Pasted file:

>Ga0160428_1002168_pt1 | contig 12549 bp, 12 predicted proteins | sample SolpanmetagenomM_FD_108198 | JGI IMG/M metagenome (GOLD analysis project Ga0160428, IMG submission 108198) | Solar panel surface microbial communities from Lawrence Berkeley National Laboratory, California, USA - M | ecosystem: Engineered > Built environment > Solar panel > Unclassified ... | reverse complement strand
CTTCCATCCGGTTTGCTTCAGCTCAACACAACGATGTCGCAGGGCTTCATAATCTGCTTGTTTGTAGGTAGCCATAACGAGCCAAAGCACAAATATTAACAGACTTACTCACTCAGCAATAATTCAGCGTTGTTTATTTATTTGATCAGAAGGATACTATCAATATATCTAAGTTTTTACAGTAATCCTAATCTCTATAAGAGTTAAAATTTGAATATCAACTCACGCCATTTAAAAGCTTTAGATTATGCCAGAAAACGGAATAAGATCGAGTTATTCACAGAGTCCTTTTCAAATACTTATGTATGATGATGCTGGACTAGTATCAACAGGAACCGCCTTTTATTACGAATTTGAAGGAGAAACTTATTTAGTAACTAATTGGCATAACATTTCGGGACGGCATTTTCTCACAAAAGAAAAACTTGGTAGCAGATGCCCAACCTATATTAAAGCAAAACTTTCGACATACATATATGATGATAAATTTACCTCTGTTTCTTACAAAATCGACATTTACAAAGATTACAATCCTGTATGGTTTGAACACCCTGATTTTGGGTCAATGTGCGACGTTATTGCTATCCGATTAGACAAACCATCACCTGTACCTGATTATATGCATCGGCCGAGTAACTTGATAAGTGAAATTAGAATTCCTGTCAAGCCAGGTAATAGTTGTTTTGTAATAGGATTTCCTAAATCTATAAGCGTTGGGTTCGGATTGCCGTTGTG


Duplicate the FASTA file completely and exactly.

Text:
>Ga0160428_1002168_pt1 | contig 12549 bp, 12 predicted proteins | sample SolpanmetagenomM_FD_108198 | JGI IMG/M metagenome (GOLD analysis project Ga0160428, IMG submission 108198) | Solar panel surface microbial communities from Lawrence Berkeley National Laboratory, California, USA - M | ecosystem: Engineered > Built environment > Solar panel > Unclassified ... | reverse complement strand
CTTCCATCCGGTTTGCTTCAGCTCAACACAACGATGTCGCAGGGCTTCATAATCTGCTTGTTTGTAGGTAGCCATAACGAGCCAAAGCACAAATATTAACAGACTTACTCACTCAGCAATAATTCAGCGTTGTTTATTTATTTGATCAGAAGGATACTATCAATATATCTAAGTTTTTACAGTAATCCTAATCTCTATAAGAGTTAAAATTTGAATATCAACTCACGCCATTTAAAAGCTTTAGATTATGCCAGAAAACGGAATAAGATCGAGTTATTCACAGAGTCCTTTTCAAATACTTATGTATGATGATGCTGGACTAGTATCAACAGGAACCGCCTTTTATTACGAATTTGAAGGAGAAACTTATTTAGTAACTAATTGGCATAACATTTCGGGACGGCATTTTCTCACAAAAGAAAAACTTGGTAGCAGATGCCCAACCTATATTAAAGCAAAACTTTCGACATACATATATGATGATAAATTTACCTCTGTTTCTTACAAAATCGACATTTACAAAGATTACAATCCTGTATGGTTTGAACACCCTGATTTTGGGTCAATGTGCGACGTTATTGCTATCCGATTAGACAAACCATCACCTGTACCTGATTATATGCATCGGCCGAGTAACTTGATAAGTGAAATTAGAATTCCTGTCAAGCCAGGTAATAGTTGTTTTGTAATAGGATTTCCTAAATCTATAAGCGTTGGGTTCGGATTGCCGTTGTG